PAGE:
Useful D Templates

February 05, 2007 By: erik Category: Geeky 2,396 views

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Recently, I’ve been experimenting with the new D programming language. One thing that’s really amazed me is the power of the templating system. Here are three code-saving templates to help avoid the deadly programming sin of code duplication.

Generic opEquals and opCmp

In D, if you want your objects to be comparable with the ==, < , <=, >, or >= operators, you have to implement opEquals(Object) and opCmp(Object) that take the generic Object type. This is annoying, because it forces you to have to do type checking in every single one of your opEquals and opCmp methods in each class. I have devised a solution.

template GenericEquals(T)
{
  public int opEquals(Object o)
  {
    if(this is o)
      return true;
    T that = cast(T) o;
    if(that is null)  // catches failed casts
      return false;
    else
      return this.opEquals(that);
  }
}

…and…

template GenericCmp(T)
{
  int opCmp(Object o)
  {
    if(this is o)
      return 0;
    T that = cast(T) o;
    if(that is null)  // catches failed casts
      return 1;
    else
      return this.opCmp(that);
  }
}

Then, you can define opEquals and opCmp in your class with the right type of parameter and include the generic forms with a mixin!

class MyClass
{
  private MyField myField;
  
  mixin GenericEquals!(MyClass);
  public int opEquals(MyClass that)
  {
    return this.myField == that.myField;
  }
  
  mixin GenericCmp!(MyClass);
  public int opCmp(MyClass that)
  {
    if(this.myField > that.myField)
      return 1;
    else if(this.myField < that.myField)
      return -1;
    else
      return 0;
  }
}

But look at that opCmp(MyClass) method? Gross! Can’t we remove some of that logic into a template too? Yes, we can! Presenting…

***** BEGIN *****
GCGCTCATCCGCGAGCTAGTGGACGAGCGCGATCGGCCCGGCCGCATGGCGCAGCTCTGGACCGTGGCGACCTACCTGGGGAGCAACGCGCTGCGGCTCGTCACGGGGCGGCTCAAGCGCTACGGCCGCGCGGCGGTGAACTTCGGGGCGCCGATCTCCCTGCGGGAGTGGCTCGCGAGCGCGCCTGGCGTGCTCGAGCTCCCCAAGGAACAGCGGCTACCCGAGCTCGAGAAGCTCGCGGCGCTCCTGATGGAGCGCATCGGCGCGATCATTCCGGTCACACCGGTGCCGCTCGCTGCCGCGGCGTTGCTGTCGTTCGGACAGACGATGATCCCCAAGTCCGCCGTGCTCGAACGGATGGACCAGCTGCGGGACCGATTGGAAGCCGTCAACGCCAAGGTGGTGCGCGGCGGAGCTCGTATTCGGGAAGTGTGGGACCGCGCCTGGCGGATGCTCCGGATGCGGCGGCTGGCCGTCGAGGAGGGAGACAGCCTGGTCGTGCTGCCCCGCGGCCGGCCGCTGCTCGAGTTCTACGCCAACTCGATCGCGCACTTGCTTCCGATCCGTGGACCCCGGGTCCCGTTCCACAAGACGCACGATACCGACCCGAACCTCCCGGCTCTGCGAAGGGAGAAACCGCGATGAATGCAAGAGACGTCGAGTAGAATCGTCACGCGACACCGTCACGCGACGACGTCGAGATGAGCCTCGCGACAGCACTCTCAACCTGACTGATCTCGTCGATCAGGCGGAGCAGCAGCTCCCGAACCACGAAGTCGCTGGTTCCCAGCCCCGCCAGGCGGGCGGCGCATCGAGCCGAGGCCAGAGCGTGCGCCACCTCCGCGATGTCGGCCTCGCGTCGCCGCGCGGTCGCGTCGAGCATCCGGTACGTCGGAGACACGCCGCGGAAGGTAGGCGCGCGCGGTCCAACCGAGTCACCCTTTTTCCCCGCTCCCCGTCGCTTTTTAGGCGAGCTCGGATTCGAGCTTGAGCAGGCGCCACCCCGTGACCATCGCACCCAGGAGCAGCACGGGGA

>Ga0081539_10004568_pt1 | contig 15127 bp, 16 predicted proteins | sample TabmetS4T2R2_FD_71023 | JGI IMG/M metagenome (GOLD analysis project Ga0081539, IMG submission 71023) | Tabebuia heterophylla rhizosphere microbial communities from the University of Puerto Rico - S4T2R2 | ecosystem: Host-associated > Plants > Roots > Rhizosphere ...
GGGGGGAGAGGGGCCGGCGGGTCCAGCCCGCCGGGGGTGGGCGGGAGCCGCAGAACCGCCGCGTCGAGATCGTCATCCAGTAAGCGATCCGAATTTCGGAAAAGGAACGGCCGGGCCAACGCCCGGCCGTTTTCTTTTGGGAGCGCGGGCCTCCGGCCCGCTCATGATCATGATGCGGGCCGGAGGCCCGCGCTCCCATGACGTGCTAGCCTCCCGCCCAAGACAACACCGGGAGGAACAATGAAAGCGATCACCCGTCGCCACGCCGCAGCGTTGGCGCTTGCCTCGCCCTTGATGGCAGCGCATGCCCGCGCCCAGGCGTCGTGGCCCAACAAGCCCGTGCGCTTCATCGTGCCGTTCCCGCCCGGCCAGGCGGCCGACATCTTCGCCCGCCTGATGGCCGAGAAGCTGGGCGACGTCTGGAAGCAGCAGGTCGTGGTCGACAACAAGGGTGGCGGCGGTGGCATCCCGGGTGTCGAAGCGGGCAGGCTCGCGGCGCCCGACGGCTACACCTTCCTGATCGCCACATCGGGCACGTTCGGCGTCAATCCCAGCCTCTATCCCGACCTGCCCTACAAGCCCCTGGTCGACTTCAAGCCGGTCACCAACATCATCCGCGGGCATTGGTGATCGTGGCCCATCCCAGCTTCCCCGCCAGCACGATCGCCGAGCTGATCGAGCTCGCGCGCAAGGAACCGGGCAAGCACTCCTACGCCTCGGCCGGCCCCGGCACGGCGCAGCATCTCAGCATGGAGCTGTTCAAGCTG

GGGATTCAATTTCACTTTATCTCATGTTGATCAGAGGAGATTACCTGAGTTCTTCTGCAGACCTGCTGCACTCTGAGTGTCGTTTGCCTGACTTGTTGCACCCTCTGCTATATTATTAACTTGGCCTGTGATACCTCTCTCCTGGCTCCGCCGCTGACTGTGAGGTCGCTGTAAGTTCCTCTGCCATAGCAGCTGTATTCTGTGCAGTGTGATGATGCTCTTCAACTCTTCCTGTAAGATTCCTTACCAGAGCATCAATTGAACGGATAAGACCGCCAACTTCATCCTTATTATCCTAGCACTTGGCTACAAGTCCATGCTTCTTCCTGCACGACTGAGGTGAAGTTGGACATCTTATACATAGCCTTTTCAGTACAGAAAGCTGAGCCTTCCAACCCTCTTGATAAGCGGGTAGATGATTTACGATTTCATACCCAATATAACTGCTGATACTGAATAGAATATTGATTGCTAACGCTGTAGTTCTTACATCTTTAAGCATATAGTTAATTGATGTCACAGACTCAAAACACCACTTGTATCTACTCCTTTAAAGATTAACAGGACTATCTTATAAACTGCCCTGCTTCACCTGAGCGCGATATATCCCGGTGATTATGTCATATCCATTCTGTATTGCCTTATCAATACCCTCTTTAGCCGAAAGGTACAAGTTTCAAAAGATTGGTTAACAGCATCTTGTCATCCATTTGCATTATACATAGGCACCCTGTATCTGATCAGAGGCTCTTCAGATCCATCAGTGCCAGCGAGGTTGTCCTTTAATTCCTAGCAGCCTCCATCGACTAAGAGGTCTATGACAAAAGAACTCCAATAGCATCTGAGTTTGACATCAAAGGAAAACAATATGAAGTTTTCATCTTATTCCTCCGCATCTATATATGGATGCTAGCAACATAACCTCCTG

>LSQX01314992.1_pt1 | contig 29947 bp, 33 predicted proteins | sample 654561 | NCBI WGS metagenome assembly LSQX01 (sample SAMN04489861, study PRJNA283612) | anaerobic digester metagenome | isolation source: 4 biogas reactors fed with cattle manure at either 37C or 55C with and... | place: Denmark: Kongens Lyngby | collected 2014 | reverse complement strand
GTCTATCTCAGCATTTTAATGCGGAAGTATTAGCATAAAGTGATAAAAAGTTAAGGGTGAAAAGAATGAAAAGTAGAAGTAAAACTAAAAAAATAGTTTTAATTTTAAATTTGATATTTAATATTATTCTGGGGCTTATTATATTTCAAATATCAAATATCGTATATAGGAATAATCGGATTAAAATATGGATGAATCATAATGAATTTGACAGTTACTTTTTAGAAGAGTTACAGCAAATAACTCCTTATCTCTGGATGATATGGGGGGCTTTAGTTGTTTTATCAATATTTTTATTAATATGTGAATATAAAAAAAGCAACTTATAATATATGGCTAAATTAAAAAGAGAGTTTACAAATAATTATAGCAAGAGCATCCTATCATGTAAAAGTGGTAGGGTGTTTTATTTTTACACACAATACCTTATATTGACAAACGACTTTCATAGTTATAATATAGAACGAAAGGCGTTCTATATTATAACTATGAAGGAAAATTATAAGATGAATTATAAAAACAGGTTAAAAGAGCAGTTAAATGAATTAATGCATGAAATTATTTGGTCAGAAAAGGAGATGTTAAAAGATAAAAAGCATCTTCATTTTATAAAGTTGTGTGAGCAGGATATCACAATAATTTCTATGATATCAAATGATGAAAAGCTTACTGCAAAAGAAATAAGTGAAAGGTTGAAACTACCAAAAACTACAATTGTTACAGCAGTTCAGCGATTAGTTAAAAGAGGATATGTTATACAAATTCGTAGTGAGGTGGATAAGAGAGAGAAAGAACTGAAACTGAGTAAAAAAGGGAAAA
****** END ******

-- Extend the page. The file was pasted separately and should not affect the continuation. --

Generic compareFields Template

When you have more than one field that needs to be compared to check for equality and natural ordering of your class, your opCmp method can get pretty ugly and repetitive. For example:

class MyClass
{
  private char[] name;
  private int age;
  
  public int opCmp(MyClass that)
  {
    if(this.name > that.name)
      return 1;
    else if(this.name < that.name)
      return -1;
    else if(this.age > that.age)
      return 1;
    else if(this.age < that.age)
      return -1;
    else
      return 0;
  }
}

I’ve written a compareFields() templated method that will do this for you. But the true beauty of the method is that it is completely type-safe at compile time. It requires an even number of parameters and every pair of parameters have to be of the same type. Behold!

int compareFields(T, R...)(T a, T b, R rest)
{
  if(a > b)
    return 1;
  else if(a < b)
    return -1;
  static if(rest.length)
  {
    static assert(rest.length > 1);
    return compareFields(rest);
  }
  else
    return 0;
}

The method to compare both name and age member variables now becomes:

class MyClass
{
  private char[] name;
  private int age;
  
  public int opCmp(MyClass that)
  {
    return compareFields(this.name, that.name,
                         this.age, that.age);
  }
}

If I leave off a parameter, or accidentally pass “this.name, that.name, this.age, that.name”, it will fail because the second pair of parameters are not of the same type. And again, all this happens at compile time!

This is all made possible by D’s unique variadic templates. Enjoy!

 
  • Pingback: The One With D()

  • Hey, cool! The creator of D, Walter Bright, gave my templates his blessing.

    That’s the geek equivalent of God coming down from the clouds and saying, “Nice work, Noah!”

  • yan

    Cool template =) thanks for sharing this …